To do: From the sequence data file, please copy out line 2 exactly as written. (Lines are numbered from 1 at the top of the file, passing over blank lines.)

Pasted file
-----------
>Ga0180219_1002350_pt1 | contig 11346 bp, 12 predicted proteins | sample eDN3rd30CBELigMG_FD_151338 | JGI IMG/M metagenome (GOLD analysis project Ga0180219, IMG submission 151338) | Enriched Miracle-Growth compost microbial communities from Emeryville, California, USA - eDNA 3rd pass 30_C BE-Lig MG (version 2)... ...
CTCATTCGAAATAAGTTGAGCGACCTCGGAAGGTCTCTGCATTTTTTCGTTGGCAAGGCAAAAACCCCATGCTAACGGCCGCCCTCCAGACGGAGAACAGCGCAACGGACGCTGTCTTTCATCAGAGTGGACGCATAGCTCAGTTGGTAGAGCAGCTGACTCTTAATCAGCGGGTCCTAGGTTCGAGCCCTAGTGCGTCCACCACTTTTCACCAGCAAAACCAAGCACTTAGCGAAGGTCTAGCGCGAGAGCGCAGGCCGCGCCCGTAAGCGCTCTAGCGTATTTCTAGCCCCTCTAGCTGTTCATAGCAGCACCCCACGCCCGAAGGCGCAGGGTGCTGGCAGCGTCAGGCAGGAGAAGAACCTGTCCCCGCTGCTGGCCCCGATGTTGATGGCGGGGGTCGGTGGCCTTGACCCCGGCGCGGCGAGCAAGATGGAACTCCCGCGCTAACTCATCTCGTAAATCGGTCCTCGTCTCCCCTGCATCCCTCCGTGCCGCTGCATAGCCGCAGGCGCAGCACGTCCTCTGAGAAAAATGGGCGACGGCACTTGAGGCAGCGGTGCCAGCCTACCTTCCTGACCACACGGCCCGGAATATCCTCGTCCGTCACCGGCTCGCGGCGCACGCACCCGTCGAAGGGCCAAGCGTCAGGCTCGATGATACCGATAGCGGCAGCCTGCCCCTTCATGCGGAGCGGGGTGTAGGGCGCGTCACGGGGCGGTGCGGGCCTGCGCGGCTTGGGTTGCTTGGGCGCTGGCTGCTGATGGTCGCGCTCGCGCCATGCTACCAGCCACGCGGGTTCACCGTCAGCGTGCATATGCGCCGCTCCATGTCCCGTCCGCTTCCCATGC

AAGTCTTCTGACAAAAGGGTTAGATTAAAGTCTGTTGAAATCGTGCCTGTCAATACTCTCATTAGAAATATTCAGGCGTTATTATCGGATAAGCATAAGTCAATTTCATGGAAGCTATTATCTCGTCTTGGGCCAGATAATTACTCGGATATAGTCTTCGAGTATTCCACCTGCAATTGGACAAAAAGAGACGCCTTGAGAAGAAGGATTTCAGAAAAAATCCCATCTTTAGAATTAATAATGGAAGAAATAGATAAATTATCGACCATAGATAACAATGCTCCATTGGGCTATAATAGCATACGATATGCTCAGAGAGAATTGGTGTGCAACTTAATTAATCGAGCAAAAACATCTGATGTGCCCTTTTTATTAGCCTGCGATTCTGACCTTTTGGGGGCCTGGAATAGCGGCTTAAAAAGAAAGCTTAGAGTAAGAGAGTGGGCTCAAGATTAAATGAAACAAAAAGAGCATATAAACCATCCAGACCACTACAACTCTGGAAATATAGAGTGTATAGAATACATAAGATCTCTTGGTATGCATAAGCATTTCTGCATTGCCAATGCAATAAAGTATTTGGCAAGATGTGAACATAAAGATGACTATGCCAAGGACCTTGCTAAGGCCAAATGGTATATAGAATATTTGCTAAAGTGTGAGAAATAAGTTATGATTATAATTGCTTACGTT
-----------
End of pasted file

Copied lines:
CTCATTCGAAATAAGTTGAGCGACCTCGGAAGGTCTCTGCATTTTTTCGTTGGCAAGGCAAAAACCCCATGCTAACGGCCGCCCTCCAGACGGAGAACAGCGCAACGGACGCTGTCTTTCATCAGAGTGGACGCATAGCTCAGTTGGTAGAGCAGCTGACTCTTAATCAGCGGGTCCTAGGTTCGAGCCCTAGTGCGTCCACCACTTTTCACCAGCAAAACCAAGCACTTAGCGAAGGTCTAGCGCGAGAGCGCAGGCCGCGCCCGTAAGCGCTCTAGCGTATTTCTAGCCCCTCTAGCTGTTCATAGCAGCACCCCACGCCCGAAGGCGCAGGGTGCTGGCAGCGTCAGGCAGGAGAAGAACCTGTCCCCGCTGCTGGCCCCGATGTTGATGGCGGGGGTCGGTGGCCTTGACCCCGGCGCGGCGAGCAAGATGGAACTCCCGCGCTAACTCATCTCGTAAATCGGTCCTCGTCTCCCCTGCATCCCTCCGTGCCGCTGCATAGCCGCAGGCGCAGCACGTCCTCTGAGAAAAATGGGCGACGGCACTTGAGGCAGCGGTGCCAGCCTACCTTCCTGACCACACGGCCCGGAATATCCTCGTCCGTCACCGGCTCGCGGCGCACGCACCCGTCGAAGGGCCAAGCGTCAGGCTCGATGATACCGATAGCGGCAGCCTGCCCCTTCATGCGGAGCGGGGTGTAGGGCGCGTCACGGGGCGGTGCGGGCCTGCGCGGCTTGGGTTGCTTGGGCGCTGGCTGCTGATGGTCGCGCTCGCGCCATGCTACCAGCCACGCGGGTTCACCGTCAGCGTGCATATGCGCCGCTCCATGTCCCGTCCGCTTCCCATGC